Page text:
Research by Trinity College Associate Professor of Physics Brett Barwick contributed to a breakthrough in the field of imaging nanoscale optical fields that was published in the journal Nature Communications earlier this month.
The project was led by Fabrizio Carbone, a researcher at the Swiss research institute and university Ecole Polytechnique Fédérale de Lausanne (EPFL), and exemplified international collaboration. Scientists made contributions from institutions around the world, including the University of Glasgow, EPFL’s Interdisciplinary Center for Electron Microscopy, Boston University, the Barcelona Institute of Science and Technology, and the Institució Catalana de Recerca i Estudis Avancats. The project was funded by the European Research Council (ERC), the Swiss National Science Foundation (NCCR-MUST), Trinity College, the Connecticut Space Grant Consortium, and El Ministerio de Economía y Competitividad (Spain).
Barwick and the team of researchers developed a new technique that can track light and electrons through a nanostructured – very tiny, very thin – surface. The silicon nitride membrane array used in the project was only 50 nanometers thick (one nanometer is equal to one billionth of a meter) and was covered with an even thinner layer of silver. When light couples with electrons, they move together as a single wave guided by the shape of the surface itself. These waves of light and electrons are called “surface plasmons” and could potentially be useful in the future of telecommunications and computing, where data can be moved across processors using light instead of electricity. Before this breakthrough, there was no way of tracking the guided light, or plasmons, as they move across the surface buried under the thin silver layer. Now, there is a way of seeing and tracking these buried plasmons, which move at speeds close to speed of light.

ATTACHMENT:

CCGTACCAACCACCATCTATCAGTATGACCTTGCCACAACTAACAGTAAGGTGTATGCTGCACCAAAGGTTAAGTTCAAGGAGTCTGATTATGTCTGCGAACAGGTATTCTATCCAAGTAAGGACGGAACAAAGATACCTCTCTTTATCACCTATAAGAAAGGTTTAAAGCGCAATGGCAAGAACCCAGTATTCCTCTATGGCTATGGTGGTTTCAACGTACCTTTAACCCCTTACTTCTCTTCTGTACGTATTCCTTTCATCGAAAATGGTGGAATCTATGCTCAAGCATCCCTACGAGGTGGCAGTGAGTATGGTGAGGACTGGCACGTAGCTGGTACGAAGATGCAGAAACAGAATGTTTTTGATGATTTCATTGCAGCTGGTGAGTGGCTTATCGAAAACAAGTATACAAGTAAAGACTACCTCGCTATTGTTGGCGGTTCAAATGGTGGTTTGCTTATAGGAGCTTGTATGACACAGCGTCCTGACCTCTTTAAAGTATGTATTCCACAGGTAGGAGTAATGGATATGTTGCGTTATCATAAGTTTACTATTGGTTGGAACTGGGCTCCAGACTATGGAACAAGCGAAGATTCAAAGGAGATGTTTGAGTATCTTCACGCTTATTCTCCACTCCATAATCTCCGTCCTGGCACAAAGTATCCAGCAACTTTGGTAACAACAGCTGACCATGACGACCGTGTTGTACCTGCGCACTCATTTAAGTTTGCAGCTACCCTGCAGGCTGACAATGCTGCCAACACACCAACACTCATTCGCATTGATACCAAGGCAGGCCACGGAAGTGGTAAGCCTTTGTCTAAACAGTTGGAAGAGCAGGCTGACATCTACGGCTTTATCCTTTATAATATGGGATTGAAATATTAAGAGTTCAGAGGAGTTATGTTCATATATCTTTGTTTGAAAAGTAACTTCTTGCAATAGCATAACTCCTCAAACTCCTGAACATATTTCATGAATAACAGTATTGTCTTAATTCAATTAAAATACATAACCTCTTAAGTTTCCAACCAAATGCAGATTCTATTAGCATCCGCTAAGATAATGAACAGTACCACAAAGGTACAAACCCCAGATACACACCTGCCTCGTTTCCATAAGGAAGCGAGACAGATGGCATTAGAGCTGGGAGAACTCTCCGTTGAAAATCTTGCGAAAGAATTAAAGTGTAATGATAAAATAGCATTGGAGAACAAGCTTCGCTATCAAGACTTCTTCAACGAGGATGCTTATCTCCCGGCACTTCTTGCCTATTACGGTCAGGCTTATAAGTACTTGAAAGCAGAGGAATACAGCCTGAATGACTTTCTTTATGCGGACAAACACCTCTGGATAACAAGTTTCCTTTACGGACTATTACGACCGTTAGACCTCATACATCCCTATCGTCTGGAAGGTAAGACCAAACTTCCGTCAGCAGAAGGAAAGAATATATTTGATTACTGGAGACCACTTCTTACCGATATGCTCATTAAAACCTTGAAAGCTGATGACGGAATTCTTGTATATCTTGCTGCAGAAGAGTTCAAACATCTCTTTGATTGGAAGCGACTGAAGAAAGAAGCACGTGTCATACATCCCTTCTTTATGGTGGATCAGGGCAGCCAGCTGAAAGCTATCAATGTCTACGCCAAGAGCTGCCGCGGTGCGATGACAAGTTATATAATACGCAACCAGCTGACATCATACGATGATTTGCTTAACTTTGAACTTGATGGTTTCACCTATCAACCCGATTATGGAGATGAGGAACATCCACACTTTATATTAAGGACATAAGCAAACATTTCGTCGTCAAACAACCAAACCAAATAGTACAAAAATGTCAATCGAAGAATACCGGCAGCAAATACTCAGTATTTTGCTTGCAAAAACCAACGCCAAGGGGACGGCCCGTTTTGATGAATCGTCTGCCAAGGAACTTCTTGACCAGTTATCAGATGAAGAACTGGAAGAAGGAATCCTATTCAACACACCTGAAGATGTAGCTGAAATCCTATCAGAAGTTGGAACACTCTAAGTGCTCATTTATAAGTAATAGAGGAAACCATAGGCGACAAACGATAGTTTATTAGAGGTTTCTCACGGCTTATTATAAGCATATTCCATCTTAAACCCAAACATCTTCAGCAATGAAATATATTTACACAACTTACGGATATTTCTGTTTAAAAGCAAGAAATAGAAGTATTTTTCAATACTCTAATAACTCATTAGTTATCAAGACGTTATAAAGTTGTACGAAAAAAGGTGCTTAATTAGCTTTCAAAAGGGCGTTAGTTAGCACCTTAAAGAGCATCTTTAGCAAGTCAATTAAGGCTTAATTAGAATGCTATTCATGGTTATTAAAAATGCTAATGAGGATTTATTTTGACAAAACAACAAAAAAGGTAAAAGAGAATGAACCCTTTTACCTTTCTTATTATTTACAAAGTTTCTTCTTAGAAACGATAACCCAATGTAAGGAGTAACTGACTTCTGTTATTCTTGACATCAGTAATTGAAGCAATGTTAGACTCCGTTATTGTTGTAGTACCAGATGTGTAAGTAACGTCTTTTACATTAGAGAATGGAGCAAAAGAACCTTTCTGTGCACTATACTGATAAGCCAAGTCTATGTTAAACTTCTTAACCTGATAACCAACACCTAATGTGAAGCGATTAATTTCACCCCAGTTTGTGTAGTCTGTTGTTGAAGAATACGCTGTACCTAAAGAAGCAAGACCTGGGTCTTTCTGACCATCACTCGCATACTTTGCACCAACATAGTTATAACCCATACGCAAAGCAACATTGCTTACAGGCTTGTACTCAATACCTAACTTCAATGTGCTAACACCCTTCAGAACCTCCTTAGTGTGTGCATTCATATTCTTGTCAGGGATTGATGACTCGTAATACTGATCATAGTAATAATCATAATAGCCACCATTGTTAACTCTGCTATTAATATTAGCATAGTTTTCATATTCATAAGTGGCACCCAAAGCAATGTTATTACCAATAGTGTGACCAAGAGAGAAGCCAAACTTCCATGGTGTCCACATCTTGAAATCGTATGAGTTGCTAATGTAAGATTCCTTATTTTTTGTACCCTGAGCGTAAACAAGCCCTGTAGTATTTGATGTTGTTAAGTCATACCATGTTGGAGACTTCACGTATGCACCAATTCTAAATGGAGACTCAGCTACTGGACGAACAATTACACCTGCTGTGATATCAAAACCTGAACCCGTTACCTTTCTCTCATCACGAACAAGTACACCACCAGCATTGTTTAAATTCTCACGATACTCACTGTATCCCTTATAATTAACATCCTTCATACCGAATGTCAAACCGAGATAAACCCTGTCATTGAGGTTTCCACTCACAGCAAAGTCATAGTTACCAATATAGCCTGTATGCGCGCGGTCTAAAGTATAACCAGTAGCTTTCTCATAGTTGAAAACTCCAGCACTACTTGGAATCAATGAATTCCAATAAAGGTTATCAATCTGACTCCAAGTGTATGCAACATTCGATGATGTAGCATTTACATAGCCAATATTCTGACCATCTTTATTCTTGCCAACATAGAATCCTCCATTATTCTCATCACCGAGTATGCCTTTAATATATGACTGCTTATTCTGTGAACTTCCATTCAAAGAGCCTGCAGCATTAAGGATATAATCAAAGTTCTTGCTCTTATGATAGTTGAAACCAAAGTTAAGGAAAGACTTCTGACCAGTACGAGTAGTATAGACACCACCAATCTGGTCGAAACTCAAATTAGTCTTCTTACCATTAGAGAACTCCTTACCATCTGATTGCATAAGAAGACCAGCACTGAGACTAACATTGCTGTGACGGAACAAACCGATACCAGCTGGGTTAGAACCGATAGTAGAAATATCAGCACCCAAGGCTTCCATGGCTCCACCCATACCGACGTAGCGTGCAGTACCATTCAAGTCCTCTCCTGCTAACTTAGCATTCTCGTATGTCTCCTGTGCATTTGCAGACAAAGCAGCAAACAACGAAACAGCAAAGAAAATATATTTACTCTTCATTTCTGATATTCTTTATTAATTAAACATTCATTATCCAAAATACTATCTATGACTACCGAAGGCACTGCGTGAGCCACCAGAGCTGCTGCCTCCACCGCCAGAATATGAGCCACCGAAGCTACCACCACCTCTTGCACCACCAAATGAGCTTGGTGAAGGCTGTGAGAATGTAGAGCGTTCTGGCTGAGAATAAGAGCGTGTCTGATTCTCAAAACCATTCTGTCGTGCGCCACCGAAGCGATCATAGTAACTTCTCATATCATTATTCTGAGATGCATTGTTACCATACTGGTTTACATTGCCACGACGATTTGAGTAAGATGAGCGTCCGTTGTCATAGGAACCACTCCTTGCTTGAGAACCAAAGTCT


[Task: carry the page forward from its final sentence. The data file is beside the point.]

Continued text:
The scientists working on this project created a tiny antenna array that would allow the plasmons (light and electrons) to travel across the buried surface. They then punched microscopic nano-holes into the array, which would act as the antennas, or hotspots for the plasmons. Using the ultrafast technique they developed, the researchers were not only able to see the propagation of the guided light, but they were also able to film it – even when it is bound to a buried interface.
This breakthrough and subsequent research paper pave the way for designing and controlling confined fields of plasmons in multi-layered structures where interfaces might be buried underneath one another. This is important for creating future devices that combine light and electronics, commonly referred to as the field of optoelectronics.
Lead researcher Carbone explained the project using an analogy. “Trying to see plasmons in these interfaces between layers is a bit like trying to film people in a house from the outside,” Carbone said. “A regular camera won’t show you anything; but if you use microwave or a similar energy-tracking imaging, you can see right through the walls.”
Barwick travels yearly to work with Carbone and his group members in Lausanne, Switzerland, to complete collaborative experiments. This particular project started during Barwick’s sabbatical there in spring 2014. Barwick said, “Future optoelectronic devices based on these very tiny and sensitive nanostructures will likely need to have protective layers coated on them. The technique that we have developed allows us to see through those layers and capture the circuit’s dynamics, which would otherwise be invisible.”
Barwick joined the Trinity physics faculty in 2010 and his research interests include experimental studies of fundamental quantum mechanics using ultrashort packets of electrons and probing interactions between photons and electrons on the nanoscale. He teaches both upper level and introductory level courses in the Physics Department and has published numerous scientific articles, some with Trinity students as co-authors, in publications such as Review of Scientific Instruments, Nature Communications, and Optics Express.
Written by Molly Thoms ’17 and Eleanor Worsley ’17